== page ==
Another option on moving day is to have a family member or friend take care of your pets. This removes them entirely from the busy and chaotic situation. Make sure they spend time with their temporary caregiver prior to the move. This allows them to get to know each other and makes for an easier transition.

After the move

Once you arrive at your new home, the commotion starts all over again. Here are some more tips that can help.

  • Keep your pets secluded. While you’re probably excited to let them explore your new home, it’s best to keep them in a secluded place for a few days. When we moved, we kept our cat in the laundry room with everything he needed plus soft music and a white noise machine. Unfortunately, we let him out to explore too soon. He was terrified and found his way inside our couch. That turned into quite a project. All the felt had to be removed from the bottom of the couch so we could find him. Needless to say, he went back into our laundry room for a few more days. We made sure to visit him often. It took him about five days before he returned to being the cat we love.
  • Give them plenty of treats. Treats can be used to reward pets for good behavior, calm them down, or act as their primary food source. Due to the stress of our move, Toulouse stopped eating. Thankfully, he continued to drink his water. While he could afford to lose a few pounds, it was still concerning. We quickly learned the only thing he would eat was his treats. After adjusting to our new home, he’s now gone back to eating his normal dry food.
  • Update their records. If your pets have microchips, make sure you update their information. This never crossed my mind until a friend mentioned it. If they’re not microchipped, buy them some new tags.
  • Be patient with your pets. While you’ll be excited to show them around, it’s important to back off and let them explore on their own. Once they feel comfortable in their new home, they’ll return to doing the stuff they loved prior to the move. Also, accidents may happen because they’re stressed and in an unfamiliar place. While that’s the last thing you want to happen, clean it up and take it in stride. Trying to keep your home perfect all the time can be stressful.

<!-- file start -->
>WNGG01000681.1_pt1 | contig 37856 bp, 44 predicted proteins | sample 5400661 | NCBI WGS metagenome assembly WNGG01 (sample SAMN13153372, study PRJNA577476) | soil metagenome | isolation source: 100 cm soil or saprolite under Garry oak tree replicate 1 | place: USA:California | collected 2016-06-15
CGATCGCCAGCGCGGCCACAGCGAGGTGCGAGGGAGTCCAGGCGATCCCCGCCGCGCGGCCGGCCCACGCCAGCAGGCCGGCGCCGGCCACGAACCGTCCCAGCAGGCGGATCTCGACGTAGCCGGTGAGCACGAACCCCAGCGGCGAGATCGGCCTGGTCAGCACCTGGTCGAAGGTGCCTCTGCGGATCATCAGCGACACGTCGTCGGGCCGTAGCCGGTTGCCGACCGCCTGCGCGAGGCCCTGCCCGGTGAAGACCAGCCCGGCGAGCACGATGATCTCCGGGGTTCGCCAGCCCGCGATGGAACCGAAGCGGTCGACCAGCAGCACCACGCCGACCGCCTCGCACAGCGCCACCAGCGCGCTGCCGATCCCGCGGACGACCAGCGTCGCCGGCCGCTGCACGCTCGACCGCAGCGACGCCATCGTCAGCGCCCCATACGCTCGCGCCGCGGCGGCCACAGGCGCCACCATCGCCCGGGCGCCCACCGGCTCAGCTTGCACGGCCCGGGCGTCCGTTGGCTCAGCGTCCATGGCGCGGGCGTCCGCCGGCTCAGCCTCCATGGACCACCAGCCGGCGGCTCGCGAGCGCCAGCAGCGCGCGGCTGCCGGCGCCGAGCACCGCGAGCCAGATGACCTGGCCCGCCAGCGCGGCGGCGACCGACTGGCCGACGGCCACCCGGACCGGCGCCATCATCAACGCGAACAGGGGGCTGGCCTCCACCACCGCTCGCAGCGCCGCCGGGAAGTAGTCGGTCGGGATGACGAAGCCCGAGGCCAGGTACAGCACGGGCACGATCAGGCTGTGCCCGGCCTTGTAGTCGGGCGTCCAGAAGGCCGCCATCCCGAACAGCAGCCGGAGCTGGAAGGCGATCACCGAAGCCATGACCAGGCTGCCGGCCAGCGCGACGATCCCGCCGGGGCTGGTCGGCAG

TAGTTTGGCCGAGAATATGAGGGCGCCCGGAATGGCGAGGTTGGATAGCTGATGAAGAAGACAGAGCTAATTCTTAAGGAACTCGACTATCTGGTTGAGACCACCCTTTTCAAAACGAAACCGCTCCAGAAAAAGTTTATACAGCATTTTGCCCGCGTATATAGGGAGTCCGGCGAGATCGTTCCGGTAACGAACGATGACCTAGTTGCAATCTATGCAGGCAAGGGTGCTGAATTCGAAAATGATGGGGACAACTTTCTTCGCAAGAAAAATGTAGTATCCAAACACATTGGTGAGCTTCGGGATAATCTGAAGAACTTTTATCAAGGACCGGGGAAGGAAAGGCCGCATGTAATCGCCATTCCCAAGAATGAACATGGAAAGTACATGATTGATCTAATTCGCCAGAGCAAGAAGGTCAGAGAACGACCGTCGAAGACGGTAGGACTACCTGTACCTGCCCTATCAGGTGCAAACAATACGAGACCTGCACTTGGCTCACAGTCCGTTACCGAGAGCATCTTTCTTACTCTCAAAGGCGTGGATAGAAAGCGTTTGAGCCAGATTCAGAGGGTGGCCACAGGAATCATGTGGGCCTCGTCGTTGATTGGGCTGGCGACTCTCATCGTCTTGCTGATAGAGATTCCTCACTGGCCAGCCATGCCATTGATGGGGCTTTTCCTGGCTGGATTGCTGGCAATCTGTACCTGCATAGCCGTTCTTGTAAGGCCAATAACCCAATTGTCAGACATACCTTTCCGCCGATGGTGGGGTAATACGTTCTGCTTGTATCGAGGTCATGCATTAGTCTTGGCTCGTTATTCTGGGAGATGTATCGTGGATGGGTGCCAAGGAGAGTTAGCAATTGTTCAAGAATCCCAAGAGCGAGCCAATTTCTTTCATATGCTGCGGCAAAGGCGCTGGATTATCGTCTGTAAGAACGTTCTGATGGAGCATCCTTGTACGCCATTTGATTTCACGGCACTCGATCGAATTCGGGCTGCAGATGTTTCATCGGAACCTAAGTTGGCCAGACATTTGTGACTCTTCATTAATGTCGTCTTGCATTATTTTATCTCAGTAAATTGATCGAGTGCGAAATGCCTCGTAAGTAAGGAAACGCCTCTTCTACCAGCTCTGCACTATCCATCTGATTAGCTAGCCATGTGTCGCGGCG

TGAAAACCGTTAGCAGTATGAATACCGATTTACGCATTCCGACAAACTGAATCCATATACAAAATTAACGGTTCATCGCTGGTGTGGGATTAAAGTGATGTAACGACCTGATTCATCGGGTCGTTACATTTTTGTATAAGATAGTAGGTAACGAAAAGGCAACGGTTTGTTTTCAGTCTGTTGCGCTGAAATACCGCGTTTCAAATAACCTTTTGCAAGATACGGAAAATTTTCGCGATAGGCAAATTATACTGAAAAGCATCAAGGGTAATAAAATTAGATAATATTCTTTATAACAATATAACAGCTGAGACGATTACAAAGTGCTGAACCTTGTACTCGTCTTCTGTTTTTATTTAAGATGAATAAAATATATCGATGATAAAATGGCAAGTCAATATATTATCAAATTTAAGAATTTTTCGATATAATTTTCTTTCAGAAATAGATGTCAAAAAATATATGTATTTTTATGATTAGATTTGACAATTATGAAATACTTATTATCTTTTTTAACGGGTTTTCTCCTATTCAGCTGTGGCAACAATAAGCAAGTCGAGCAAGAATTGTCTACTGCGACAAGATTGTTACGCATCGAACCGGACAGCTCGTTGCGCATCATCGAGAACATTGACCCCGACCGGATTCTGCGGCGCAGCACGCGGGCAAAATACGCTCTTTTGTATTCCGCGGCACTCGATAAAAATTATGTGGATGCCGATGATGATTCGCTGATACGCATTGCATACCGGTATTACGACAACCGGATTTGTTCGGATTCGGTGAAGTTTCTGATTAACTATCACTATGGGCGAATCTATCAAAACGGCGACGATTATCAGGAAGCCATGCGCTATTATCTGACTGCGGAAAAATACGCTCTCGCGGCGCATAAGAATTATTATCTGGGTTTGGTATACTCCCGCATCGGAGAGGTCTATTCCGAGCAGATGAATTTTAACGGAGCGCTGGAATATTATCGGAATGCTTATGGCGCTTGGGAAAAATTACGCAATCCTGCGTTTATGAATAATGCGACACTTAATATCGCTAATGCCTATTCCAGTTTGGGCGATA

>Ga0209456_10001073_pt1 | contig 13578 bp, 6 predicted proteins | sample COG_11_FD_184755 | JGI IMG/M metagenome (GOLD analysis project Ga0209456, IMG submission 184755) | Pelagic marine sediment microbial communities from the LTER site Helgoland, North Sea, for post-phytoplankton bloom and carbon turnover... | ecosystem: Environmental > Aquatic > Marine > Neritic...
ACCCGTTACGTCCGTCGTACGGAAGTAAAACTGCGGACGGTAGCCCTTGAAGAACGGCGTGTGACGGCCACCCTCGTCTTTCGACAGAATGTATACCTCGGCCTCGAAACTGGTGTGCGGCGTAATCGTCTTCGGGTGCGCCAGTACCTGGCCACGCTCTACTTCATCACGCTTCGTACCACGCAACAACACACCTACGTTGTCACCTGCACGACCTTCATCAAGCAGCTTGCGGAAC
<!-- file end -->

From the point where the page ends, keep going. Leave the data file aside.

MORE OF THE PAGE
• In with the new and out with the old. While getting new furniture and other new items may be the plan for your new home, don’t get rid of everything. Keep some items that your pets are familiar with. While our cat’s favorite chair is no longer in our living room, we did keep it for him. It’s just in a different location. Having familiar items around can reduce your pets’ stress.
  • Pet proof. Once you’re settled in, take a walk around your new home, and look for things that could be dangerous. In our new home, we had an open dryer vent that I covered. Since his safe place was in our laundry room, I didn’t want him getting stuck in it. If it’s a brand-new construction home, look for leftover materials laying around such as nails, insulation, wires, and caulk. Make sure any debris you find is cleaned up immediately.
  • Take time off work. After a big move, there’s nothing nicer than spending time in your new home relaxing and hanging a few pictures. It’s also a great opportunity to spend time with your pets while they adjust to the new place.

No matter what type of pets your family has, moving can be stressful. Obviously, you know your pets’ personalities better than others. Use that knowledge to make them comfortable.

Scroll to Top